|Robert G. Edwards|
AKA Robert Geoffrey Edwards
Birthplace: Manchester, England
Location of death: Cambridge, England
Cause of death: unspecified
Race or Ethnicity: White
Sexual orientation: Straight
Executive summary: In vitro fertilization
Military service: British Army (World War II)
English physiologist Robert G. Edwards pioneered in vitro fertilization, with his colleague, gynecologist Patrick Steptoe. The term in vitro is Latin, and literally means "in glass", or more colloquially "outside the body", and that is fundamental to what Edwards and Steptoe did — they developed a technique to remove eggs from human ovaries, fertilize those eggs outside the human body, and then implant these fertilized eggs into a woman's womb for development into a human baby.
Edwards began his work in the late 1950s, conducting experiments with scientist (and Edwards' future wife) Ruth Fowler, in which they were able to alter the ovulation time in mice. They found that under carefully controlled conditions, dormant eggs that had been removed from mouse ovaries could be brought toward maturation outside the female mouse's body, then reinstalled in the mouse womb to follow normal development patterns.
After obtaining slices of human ovaries from gynecological surgeries, Edwards extracted human eggs and documented the timeline of human egg maturation in his laboratory. In 1969 he accomplished the first fertilization of a human egg outside a human body, and in 1972 he became the first scientist to implant an in vitro fertilized human egg in the womb. He conducted dozens of implantations over several years, yielding no pregnancies, as Edwards and Steptoe tinkered with the hormones and other conditions that could make the procedure lead to pregnancy. A late 1977 implantation led to the birth of Louise Brown, a normal, healthy child, the following summer.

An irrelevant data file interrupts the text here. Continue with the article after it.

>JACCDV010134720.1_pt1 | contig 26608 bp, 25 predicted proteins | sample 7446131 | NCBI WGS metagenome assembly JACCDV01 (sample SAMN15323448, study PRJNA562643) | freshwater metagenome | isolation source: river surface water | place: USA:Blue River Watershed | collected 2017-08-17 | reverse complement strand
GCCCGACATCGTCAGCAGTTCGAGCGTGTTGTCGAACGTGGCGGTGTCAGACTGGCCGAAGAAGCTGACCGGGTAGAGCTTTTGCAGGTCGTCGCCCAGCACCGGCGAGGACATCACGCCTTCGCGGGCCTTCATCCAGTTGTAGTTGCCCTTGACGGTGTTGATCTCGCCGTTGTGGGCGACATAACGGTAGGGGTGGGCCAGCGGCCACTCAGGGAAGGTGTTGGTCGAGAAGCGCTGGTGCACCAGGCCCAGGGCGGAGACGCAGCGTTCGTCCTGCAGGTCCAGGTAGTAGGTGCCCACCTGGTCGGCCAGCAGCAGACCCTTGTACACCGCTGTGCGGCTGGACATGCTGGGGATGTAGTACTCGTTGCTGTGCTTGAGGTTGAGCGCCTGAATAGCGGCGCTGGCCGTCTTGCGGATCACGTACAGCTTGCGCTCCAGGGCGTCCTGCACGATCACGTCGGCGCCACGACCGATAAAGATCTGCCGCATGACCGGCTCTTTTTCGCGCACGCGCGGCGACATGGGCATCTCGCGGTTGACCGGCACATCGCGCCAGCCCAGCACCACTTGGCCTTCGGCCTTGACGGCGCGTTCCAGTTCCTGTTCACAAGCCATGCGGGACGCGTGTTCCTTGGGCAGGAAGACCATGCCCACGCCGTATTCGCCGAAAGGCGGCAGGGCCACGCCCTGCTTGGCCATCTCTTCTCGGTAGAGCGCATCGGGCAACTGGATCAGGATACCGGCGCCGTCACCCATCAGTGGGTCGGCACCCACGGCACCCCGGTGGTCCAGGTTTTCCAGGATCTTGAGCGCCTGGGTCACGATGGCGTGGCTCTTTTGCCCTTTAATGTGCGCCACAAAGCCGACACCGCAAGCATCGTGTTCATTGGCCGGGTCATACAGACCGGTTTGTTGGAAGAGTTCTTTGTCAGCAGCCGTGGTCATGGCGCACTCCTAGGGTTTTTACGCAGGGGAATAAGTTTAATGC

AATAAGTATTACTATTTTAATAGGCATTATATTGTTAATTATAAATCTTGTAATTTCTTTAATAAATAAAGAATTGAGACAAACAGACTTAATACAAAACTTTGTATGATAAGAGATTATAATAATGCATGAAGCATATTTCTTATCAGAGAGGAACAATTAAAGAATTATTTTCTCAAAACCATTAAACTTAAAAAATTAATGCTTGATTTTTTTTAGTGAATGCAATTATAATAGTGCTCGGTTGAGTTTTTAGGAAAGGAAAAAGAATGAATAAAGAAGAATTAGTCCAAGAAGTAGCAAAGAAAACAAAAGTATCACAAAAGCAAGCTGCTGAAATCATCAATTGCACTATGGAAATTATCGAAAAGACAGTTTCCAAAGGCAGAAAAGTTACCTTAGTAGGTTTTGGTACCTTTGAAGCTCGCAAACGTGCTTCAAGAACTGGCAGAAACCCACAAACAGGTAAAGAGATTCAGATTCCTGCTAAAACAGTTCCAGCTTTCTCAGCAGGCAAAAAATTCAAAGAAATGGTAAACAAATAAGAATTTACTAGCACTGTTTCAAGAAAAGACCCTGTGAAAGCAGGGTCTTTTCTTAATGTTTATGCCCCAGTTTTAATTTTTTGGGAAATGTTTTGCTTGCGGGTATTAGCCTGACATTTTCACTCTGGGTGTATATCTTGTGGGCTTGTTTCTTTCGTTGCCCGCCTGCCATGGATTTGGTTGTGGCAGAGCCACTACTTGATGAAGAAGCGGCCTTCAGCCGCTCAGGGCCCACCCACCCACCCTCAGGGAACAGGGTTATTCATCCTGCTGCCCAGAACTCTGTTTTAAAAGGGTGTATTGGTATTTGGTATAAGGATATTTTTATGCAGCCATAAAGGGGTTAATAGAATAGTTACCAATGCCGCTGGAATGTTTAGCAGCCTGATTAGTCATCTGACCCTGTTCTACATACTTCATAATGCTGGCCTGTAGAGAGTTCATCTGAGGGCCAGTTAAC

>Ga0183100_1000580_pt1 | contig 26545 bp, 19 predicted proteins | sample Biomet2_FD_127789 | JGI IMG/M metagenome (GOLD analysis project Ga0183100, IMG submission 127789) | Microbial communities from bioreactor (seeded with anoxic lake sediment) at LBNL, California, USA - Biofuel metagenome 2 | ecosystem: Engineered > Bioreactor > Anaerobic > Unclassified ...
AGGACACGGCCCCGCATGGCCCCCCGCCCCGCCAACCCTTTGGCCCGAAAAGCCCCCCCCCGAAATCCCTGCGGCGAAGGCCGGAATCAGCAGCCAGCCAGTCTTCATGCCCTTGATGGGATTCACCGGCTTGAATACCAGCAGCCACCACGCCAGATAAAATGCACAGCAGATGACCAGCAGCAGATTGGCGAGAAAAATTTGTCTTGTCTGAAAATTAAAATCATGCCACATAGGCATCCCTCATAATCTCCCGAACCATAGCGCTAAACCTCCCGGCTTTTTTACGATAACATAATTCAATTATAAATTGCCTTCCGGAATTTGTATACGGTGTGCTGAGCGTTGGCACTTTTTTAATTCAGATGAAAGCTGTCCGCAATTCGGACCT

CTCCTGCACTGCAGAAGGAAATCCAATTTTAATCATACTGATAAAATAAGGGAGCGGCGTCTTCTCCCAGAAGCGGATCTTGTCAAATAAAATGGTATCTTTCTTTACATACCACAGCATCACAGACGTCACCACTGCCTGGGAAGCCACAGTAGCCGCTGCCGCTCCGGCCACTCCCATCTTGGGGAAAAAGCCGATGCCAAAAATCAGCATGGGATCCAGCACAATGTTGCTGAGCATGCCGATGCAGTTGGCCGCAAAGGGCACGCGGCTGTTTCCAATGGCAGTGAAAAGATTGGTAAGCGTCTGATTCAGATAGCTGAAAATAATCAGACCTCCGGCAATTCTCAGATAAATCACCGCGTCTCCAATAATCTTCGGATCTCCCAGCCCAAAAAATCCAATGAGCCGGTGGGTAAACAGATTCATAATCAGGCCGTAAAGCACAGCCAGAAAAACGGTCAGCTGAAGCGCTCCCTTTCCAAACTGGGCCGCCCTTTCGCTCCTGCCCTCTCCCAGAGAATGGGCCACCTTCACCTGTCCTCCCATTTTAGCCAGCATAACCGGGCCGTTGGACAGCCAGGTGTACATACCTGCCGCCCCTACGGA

Their work was, of course, extremely controversial. Edwards and Steptoe had their funding denied by the National Institute of Medical Research, and their work was condemned by the Roman Catholic Church and other religious and political leaders as "playing God". Common complaints included the claim that conception is "sacred", or that embryos are entitled to full human rights from the very moment of fertilization, and thus manipulating them is child abuse and discarding them is tantamount to murder.
The offense and outcry faded somewhat over subsequent decades, as in vitro fertilization became almost commonplace in technologically advanced nations. About ten percent of heterosexual couples of childbearing years are medically infertile for a wide assortment of reasons, and Edwards and Steptoe's work has been almost literally a godsend for such couples.
By 2010, when Edwards won the Nobel Prize for Medicine, it was estimated that his work had brought about four million children into previously childless families. He was 85 years old when his Nobel Prize was announced, and suffering from unidentified health problems. A former colleague told reporters that Edwards "is not in a position to understand the honor he has received today", and a Vatican official, Bishop Ignacio Carrasco de Paula, said that any accolade for Edwards is "completely out of order". He died in 2013.
Father: Samuel Edwards
Mother: Margaret Edwards
Wife: Ruth Fowler (scientist, five daughters)
High School: Manchester Central High School, Manchester, UK
University: BS, University of Wales (1951)
University: PhD, University of Edinburgh (1957)
Scholar: California Institute of Technology (1957-58)
Scholar: National Institute of Medical Research (1958-62)
Teacher: University of Glasgow (1962-63)
Teacher: Cambridge University (1963-85)
Professor: Human Reprodiction, Cambridge University (1985-89)
Fellow: Churchill College, Cambridge University
Commander of the British Empire
Lasker Award 2001
Nobel Prize for Medicine 2010
European Society of Human Reproduction and Embryology Chair, 1984-86
Author of books:
A Matter of Life (1980, non-fiction; with Patrick Steptoe)
Mechanisms of Sex Differentiation in Animals and Man (1981, biology; with Colin Austin)
Preconception and Preimplantation Diagnosis of Human Genetic Disease (1993, biology)
Modern Assisted Conception (2003, biology; with Francisco Rísquez)
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